If you have a large guest list, your seating chart or escort card display should be accessible during the cocktail hour (after the ceremony). This will give your guests something to do during that time, other than drink. It will also help the transition to their dinner tables run smoothly and quickly.
There is a big difference between someone who takes good photos and a wedding photographer. There is limited time to get all the photos of your family, wedding party, and most importantly you and your new spouse. A professional knows how to organize all your guests to get the photos they need, in the small window of time allotted for photos.
Prepare a Must Have Photo List for your photographer. This should include a list of photos, descriptions and names of the people that should be in image. ie: Photo of Bride and Groom with Both Grandparents (Bride, Groom, Grandma Gladis, Grandpa Jim, Grandma Catherine, and Grandpa Gary.
Don’t forget to be a little flexible on your wedding day! There may not be enough time to walk to that spot you’ve been thinking of taking photos at, or it might not be the best lighting. Let go and trust your photographer. If you chose the photographer based on the amazing photos you know they can produce, then relax and let them take the reigns. You need to relax in order to look good in those photos anyway!
If your photographer has never been to your venue before, set up a site tour for them. You can walk the venue space together and discuss the best plan of action ahead of time, so there’s no guess work on the wedding day!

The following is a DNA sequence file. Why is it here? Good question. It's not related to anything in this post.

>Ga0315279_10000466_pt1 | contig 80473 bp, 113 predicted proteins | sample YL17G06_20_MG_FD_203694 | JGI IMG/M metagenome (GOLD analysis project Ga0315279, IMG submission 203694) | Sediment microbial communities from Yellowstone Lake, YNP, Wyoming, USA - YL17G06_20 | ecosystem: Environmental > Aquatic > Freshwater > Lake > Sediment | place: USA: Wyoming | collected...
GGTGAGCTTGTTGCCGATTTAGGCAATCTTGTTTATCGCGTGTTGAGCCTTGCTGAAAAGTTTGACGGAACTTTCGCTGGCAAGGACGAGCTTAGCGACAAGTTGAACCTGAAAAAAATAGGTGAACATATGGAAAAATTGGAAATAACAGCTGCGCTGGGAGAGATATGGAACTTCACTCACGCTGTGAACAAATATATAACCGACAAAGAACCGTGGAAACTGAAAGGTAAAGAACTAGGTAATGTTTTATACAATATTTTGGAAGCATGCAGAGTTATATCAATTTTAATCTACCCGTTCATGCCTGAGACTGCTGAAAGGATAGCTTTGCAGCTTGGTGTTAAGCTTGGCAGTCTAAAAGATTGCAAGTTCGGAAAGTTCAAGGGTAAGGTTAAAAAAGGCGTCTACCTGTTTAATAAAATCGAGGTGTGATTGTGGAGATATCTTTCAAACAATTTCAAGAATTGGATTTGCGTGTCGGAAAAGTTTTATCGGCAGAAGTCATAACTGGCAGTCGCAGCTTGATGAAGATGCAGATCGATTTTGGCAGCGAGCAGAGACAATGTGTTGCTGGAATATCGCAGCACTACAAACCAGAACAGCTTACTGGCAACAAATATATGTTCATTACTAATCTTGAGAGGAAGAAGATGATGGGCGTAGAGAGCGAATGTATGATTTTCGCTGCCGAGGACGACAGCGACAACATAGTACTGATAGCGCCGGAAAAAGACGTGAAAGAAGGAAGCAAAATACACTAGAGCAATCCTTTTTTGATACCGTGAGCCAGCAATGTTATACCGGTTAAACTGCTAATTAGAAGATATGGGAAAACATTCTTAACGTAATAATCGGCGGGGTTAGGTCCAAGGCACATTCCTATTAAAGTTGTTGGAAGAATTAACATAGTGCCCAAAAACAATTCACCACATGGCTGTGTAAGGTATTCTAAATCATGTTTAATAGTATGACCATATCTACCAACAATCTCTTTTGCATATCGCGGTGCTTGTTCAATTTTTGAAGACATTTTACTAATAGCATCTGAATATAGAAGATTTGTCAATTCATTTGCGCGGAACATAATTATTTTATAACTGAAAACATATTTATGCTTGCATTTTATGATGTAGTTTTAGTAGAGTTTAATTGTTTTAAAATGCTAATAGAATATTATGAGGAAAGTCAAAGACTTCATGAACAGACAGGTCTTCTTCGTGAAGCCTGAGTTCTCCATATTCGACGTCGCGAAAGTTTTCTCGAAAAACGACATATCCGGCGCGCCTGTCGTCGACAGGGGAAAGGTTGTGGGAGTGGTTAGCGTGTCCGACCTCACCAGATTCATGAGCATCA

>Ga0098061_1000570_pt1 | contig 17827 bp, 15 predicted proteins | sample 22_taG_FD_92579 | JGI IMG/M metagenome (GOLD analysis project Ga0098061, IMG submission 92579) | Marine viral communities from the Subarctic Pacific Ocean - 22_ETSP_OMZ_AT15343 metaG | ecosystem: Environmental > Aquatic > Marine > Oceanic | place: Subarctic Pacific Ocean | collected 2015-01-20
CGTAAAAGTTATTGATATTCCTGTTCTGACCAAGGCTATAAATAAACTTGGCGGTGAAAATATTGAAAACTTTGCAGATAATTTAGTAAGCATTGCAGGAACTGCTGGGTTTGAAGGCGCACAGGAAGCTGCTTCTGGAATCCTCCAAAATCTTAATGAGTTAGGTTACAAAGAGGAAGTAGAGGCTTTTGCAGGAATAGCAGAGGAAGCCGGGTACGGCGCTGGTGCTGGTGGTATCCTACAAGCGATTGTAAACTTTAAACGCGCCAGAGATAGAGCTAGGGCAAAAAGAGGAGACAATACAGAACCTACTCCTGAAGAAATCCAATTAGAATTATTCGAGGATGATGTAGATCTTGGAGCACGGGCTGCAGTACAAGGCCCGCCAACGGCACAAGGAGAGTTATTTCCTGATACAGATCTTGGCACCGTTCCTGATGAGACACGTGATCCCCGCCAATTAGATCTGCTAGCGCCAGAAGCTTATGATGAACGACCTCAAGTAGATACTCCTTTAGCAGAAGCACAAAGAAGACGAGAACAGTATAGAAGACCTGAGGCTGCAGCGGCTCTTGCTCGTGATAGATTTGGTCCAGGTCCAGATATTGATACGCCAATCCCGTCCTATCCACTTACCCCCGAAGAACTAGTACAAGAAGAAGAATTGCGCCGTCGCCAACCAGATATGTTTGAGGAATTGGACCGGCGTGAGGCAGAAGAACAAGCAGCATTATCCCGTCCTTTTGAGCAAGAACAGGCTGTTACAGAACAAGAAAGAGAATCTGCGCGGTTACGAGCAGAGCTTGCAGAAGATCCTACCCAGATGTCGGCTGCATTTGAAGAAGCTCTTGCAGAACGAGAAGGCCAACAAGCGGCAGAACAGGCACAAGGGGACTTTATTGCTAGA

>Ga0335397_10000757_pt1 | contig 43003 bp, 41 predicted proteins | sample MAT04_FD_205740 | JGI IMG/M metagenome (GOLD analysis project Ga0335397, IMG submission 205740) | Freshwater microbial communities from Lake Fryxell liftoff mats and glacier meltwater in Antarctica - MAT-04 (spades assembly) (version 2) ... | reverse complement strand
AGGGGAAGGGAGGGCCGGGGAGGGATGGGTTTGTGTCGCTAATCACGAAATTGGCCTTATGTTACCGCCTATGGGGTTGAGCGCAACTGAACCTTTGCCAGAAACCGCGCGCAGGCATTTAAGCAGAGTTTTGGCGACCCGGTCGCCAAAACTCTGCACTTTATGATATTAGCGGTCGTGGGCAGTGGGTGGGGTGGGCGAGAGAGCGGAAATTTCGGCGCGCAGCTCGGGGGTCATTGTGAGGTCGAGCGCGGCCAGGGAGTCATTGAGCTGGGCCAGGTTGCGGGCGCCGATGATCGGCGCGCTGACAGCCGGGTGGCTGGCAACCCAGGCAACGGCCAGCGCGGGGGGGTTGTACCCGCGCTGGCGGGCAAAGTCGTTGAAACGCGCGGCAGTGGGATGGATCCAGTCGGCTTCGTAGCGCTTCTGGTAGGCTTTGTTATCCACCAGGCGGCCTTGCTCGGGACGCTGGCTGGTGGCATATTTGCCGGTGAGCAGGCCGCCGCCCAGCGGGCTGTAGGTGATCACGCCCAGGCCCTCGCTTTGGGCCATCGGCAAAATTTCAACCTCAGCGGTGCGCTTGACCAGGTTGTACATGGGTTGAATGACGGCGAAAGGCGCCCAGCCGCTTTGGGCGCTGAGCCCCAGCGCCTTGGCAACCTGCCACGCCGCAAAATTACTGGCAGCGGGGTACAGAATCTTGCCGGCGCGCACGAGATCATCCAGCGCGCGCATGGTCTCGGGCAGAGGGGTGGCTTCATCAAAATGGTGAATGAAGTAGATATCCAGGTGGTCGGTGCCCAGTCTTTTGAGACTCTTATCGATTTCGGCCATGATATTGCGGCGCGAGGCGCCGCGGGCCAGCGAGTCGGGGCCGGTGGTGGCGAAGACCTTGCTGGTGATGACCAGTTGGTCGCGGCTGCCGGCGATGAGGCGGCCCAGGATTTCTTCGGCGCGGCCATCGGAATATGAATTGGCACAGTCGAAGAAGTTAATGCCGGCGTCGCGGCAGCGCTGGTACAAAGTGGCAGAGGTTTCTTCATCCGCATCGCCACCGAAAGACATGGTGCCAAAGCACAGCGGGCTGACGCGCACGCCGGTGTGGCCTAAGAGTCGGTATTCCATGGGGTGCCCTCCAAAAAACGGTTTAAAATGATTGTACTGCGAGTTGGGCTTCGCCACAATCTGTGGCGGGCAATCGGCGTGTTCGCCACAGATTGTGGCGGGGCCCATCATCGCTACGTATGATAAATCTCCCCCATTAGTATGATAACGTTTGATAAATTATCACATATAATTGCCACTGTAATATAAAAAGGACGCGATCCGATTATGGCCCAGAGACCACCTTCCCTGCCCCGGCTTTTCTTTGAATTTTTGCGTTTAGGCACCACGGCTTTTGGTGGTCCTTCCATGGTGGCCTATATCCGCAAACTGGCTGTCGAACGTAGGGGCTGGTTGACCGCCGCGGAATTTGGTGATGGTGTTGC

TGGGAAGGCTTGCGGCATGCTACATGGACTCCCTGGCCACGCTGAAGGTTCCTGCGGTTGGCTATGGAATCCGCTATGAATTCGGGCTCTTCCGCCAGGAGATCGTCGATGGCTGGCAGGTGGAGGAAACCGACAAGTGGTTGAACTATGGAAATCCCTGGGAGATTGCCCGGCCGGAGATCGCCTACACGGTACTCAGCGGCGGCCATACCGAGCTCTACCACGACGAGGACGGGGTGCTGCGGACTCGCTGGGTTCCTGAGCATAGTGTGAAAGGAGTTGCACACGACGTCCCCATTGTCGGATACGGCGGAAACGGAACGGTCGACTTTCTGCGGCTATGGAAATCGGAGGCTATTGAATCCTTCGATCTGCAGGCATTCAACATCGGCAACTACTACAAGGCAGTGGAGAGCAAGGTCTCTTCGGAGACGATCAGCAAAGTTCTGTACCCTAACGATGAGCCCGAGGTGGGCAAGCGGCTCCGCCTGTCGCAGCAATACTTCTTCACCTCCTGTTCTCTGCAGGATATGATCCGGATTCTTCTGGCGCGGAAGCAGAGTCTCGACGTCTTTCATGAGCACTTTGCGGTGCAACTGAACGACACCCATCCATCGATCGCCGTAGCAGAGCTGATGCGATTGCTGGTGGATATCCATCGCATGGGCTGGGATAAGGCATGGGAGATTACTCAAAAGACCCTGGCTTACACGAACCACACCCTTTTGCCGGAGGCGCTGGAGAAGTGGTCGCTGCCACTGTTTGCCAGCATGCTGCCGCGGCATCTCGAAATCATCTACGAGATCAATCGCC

Remember to tell your photographer where you will be getting ready/getting into your dress. If it is not at your venue, they will need to build travel time into the time they are allotting for all the photos they have to take!
Meet with your photographer IN PERSON before you sign on the dotted line. This vendor is going to be with you more on your wedding day than anyone else. If you don’t like their personality at a meeting, you’re definitely not going to like them or feel comfortable with them on your wedding day when tensions are high! If they bug you or make you feel even the slightest bit of discomfort, don’t book them for your wedding!!!
Begin looking at invitation options about 6 months before the wedding day
Order proofs of your invitations to make sure they look and feel the way you envision them. Proofs are normally free. But make sure to allow for time for the company to print and ship the proofs to you, then time to make any adjustments needed, and still be able to place the big order on time!
Place the FINAL order for your invites 4 months before your wedding date. (If you are ordering them from a custom stationer, order them 5 months before the wedding).
Once you have the invitations in hand, set up a night with your family or your bridesmaids, to put together the invitation suite, stuff the envelopes, stamp, and address! Put the person with the best hand writing in charge of addressing, or print the addresses directly onto the envelopes with your inkjet printer.
Hand deliver the invitations to the post office. You can never be too careful! While you’re there, have them weigh one of the invites to make sure you don’t need any additional postage on the envelopes.
Invitations should be sent out no later than 8 weeks prior to the wedding! Allow more time if you opted not to send Save The Dates.
RSVP’s should be due 1 month before the wedding!!! This will give you 2 weeks to follow up with everyone that “forgot” to send back their RSVP. Your final guest count should be sent to your caterer and other vendors no later than 2 weeks before the event.